Now is the right time to become an American Federation of Musicians member. From ragtime to rap, from the early phonograph to today's digital recordings, the AFM has been there for its members. And now there are more benefits available to AFM members than ever before, including a multi-million dollar pension fund, excellent contract protection, instrument and travelers insurance, work referral programs and access to licensed booking agents to keep you working.

As an AFM member, you are part of a membership of more than 80,000 musicians. Experience has proven that collective activity on behalf of individuals with similar interests is the most effective way to achieve a goal. The AFM can negotiate agreements and administer contracts, procure valuable benefits and achieve legislative goals. A single musician has no such power.

The AFM has a proud history of managing change rather than being victimized by it. We find strength in adversity, and when the going gets tough, we get creative - all on your behalf.

Like the industry, the AFM is also changing and evolving, and its policies and programs will move in new directions dictated by its members. As a member, you will determine these directions through your interest and involvement. Your membership card will be your key to participation in governing your union, keeping it responsive to your needs and enabling it to serve you better. To become a member now, visit


Recent News

Saskatoon Symphony Balances Budget

The Saskatoon Symphony announced at the end of May that it has balanced its budget for the first time in decades.

Le mouvement syndical se prépare au combat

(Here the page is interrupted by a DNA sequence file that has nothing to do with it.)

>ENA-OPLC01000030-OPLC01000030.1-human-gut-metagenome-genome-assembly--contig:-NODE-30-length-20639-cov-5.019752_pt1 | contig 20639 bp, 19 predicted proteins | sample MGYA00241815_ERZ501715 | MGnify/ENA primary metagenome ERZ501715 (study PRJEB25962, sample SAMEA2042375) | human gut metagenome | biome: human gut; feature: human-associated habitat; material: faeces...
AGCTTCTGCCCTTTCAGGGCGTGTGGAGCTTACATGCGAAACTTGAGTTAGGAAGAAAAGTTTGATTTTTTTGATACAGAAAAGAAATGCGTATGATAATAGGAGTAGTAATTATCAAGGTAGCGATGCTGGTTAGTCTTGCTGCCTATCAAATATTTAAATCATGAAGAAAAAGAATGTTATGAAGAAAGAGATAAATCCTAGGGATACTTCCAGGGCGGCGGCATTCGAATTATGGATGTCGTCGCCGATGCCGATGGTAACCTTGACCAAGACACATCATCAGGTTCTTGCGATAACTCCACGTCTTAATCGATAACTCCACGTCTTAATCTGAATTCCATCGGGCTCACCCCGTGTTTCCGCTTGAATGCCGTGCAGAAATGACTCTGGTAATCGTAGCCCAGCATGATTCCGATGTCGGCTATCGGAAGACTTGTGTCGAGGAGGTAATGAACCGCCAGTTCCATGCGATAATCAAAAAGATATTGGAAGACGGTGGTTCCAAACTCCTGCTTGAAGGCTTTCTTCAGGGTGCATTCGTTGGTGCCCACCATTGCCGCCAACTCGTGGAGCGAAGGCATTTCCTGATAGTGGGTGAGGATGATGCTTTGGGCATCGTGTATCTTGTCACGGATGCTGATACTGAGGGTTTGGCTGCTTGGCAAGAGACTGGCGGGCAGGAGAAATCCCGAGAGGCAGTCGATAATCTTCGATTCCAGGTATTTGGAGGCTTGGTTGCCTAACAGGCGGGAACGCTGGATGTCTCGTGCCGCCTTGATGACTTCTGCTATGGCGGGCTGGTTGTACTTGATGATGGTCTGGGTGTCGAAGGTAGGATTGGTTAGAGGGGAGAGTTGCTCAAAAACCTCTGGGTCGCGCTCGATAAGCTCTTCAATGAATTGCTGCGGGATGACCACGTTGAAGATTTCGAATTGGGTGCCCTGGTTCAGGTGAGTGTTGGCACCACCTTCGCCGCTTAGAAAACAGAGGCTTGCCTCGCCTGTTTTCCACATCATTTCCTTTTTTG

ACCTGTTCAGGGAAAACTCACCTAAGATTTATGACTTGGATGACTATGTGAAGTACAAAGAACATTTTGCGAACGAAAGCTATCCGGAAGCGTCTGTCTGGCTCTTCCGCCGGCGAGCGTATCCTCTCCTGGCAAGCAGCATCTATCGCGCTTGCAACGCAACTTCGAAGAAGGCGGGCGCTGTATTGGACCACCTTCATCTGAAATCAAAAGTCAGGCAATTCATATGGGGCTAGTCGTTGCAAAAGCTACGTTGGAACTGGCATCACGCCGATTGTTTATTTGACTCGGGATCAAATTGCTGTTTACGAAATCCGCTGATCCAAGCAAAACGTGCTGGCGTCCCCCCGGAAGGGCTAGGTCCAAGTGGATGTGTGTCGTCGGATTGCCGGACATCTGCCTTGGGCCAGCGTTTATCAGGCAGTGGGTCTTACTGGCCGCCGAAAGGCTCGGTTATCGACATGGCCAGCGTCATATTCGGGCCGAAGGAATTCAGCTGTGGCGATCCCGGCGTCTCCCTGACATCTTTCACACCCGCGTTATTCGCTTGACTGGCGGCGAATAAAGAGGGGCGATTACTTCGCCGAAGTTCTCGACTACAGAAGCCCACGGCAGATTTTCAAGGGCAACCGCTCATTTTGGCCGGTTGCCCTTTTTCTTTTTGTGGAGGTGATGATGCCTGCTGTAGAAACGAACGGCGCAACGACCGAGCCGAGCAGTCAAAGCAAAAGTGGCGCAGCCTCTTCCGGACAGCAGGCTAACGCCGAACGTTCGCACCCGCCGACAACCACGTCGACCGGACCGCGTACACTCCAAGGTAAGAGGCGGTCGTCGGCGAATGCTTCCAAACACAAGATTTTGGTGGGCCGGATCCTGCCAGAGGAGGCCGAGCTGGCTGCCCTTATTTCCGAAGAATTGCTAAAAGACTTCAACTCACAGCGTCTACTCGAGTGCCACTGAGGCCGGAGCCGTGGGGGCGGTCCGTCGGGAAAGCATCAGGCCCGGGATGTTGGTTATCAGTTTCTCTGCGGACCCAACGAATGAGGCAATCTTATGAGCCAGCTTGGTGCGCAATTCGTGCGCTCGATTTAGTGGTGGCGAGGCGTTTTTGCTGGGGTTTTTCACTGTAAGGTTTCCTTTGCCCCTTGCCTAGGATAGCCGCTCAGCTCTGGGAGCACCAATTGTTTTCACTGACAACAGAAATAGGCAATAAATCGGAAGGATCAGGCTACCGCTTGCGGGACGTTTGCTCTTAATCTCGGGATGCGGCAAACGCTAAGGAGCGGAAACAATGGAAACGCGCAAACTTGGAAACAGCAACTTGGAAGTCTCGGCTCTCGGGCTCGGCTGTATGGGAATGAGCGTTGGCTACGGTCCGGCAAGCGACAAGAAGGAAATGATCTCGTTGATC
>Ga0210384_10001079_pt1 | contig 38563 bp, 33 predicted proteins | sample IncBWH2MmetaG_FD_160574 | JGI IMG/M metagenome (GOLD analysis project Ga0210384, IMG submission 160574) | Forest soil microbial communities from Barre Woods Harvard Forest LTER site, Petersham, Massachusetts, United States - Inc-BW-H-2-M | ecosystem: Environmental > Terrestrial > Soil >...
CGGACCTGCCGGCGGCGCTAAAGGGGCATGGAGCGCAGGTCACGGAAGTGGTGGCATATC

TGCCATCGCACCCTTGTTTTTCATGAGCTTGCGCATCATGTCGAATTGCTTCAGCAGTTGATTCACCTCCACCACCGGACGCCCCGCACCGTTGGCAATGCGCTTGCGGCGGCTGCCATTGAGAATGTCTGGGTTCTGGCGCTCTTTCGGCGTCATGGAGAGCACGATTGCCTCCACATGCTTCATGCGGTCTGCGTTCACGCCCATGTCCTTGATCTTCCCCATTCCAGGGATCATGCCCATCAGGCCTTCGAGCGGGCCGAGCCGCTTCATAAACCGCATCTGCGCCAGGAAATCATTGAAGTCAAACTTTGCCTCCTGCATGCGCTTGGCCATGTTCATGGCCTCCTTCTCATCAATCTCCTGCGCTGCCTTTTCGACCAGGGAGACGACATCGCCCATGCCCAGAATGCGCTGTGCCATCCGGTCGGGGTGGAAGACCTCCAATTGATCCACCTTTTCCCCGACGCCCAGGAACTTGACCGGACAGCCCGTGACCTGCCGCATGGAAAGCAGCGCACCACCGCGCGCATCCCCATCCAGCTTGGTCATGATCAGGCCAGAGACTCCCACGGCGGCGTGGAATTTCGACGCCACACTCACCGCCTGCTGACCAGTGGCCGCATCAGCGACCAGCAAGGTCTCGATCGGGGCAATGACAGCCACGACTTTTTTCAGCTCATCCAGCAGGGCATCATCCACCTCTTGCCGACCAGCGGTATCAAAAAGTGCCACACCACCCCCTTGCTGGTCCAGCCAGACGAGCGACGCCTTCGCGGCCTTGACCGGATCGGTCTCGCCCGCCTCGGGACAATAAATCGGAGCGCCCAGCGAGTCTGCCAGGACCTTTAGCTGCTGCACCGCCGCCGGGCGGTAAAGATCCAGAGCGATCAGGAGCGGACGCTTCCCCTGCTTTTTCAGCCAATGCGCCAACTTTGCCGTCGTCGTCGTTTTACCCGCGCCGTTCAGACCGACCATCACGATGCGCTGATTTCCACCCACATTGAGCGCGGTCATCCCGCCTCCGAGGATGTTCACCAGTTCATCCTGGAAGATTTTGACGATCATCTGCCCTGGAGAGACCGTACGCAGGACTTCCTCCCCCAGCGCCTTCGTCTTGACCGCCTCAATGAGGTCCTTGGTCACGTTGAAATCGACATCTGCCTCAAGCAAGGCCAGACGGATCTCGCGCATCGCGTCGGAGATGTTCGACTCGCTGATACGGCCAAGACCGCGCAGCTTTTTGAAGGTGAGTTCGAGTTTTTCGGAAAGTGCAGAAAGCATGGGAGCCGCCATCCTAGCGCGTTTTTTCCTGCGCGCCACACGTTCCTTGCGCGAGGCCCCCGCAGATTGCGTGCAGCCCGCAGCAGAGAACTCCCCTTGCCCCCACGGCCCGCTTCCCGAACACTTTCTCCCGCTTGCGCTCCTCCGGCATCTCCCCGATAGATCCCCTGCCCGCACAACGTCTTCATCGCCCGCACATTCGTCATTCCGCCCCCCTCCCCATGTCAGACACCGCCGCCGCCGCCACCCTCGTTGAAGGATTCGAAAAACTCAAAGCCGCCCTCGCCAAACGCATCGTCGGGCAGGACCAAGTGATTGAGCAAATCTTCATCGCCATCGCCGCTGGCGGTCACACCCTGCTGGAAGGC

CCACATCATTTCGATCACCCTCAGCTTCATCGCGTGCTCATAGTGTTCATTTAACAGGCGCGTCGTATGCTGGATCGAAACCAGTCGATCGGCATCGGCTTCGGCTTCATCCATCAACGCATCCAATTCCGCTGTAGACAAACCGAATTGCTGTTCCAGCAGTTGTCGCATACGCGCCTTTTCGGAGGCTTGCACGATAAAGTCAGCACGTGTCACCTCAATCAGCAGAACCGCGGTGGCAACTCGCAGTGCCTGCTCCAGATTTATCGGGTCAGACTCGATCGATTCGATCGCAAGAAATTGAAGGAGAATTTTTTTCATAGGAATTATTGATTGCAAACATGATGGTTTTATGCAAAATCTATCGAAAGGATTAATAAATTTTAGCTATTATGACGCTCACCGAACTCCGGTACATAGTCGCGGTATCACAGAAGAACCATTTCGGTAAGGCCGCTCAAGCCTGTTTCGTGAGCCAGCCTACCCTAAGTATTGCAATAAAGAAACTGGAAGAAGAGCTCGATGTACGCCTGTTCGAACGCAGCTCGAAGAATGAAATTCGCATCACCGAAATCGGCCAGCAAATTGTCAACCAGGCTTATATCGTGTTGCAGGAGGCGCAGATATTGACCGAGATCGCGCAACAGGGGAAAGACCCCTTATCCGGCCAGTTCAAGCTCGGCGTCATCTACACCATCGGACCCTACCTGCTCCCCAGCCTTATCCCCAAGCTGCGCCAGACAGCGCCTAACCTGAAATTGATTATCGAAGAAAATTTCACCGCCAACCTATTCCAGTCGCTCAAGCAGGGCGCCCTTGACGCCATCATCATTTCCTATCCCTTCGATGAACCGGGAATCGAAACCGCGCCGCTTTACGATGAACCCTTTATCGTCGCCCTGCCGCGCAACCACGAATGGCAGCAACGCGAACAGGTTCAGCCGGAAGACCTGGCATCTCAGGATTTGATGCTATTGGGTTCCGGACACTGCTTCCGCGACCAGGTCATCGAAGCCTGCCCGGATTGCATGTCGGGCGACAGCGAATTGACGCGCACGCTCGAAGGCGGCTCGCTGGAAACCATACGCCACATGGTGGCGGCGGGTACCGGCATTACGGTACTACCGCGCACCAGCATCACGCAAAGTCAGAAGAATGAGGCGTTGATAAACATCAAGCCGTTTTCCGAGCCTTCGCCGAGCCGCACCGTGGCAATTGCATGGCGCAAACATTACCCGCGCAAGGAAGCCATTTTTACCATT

To view this article in English, click here. par Alan Willaert, vice-président de la FAM pour le Canada Le 14 mai dernier, au lancement de la réunion du Conseil canadien du Congrès du Travail du Canada (CTC), le climat ambiant était empreint à la fois de joie et d’une certaine appréhension. D’une part, les célébrations […]

Phoenix Symphony Contract Includes Raises

On May 10, musicians of the Phoenix Symphony, represented by Local 586 (Phoenix, AZ), agreed to a one-year contract that will begin September 1 and run through October 31, 2020.

Philadelphia Orchestra Receives $55 Million

The Philadelphia Orchestra has received an anonymous gift that is one of the largest in history in the orchestra world at $55 million.

AFM 101st Convention Highlights

From June 16-20, the AFM 101st Convention took place at the Westgate Hotel in Las Vegas, Nevada. From pre-convention regional meetings to the swearing in of officers on the final day, the proceedings ran smoothly and were a demonstration of solidarity.

La directive de l’Union européenne sur le droit d’auteur

To view this article in English, click here. J’ai récemment assisté à un exposé présenté par l’Association canadienne des éditeurs de musique dans les bureaux de Cassels Brock, avocats. Les conférenciers invités étaient Erich Carey, vice-président et conseiller principal de la National Music Publishers Association, et John Phelan, directeur général de la Confédération internationale des […]

Local 374 – Still Serving After 115 Years

Local 374 (Concord, NH) celebrated its 115th year of service at its monthly meeting on May 2, during which the executive board also showcased the original “Certificate of Affiliation” that was drawn up on April 22, 1904.

2019 Symphonic Player Conference Schedule

Here is a list of the 2019 symphonic player conference schedule including the ROPA Conference, TMA Conference, OCSM/OMOSC Conference and ICSOM Conference.

Local 257 Member Sam Bush Receives Honorary Doctorate from WKU

On Friday, May 10, Sam Bush of Local 257 (Nashville, TN), Grammy Award winner known for helping create the new grass sound, received an Honorary Doctorate of Fine Arts from Western Kentucky University.

New Orleans MPTF Holds “Never Too Old” Screening with Union Members

The New Orleans premiere of the recording industry’s Music Performance Trust Fund (MPTF)’s uplifting documentary, Never Too Old, took place April 2, at Harmony House Senior Center in Tremé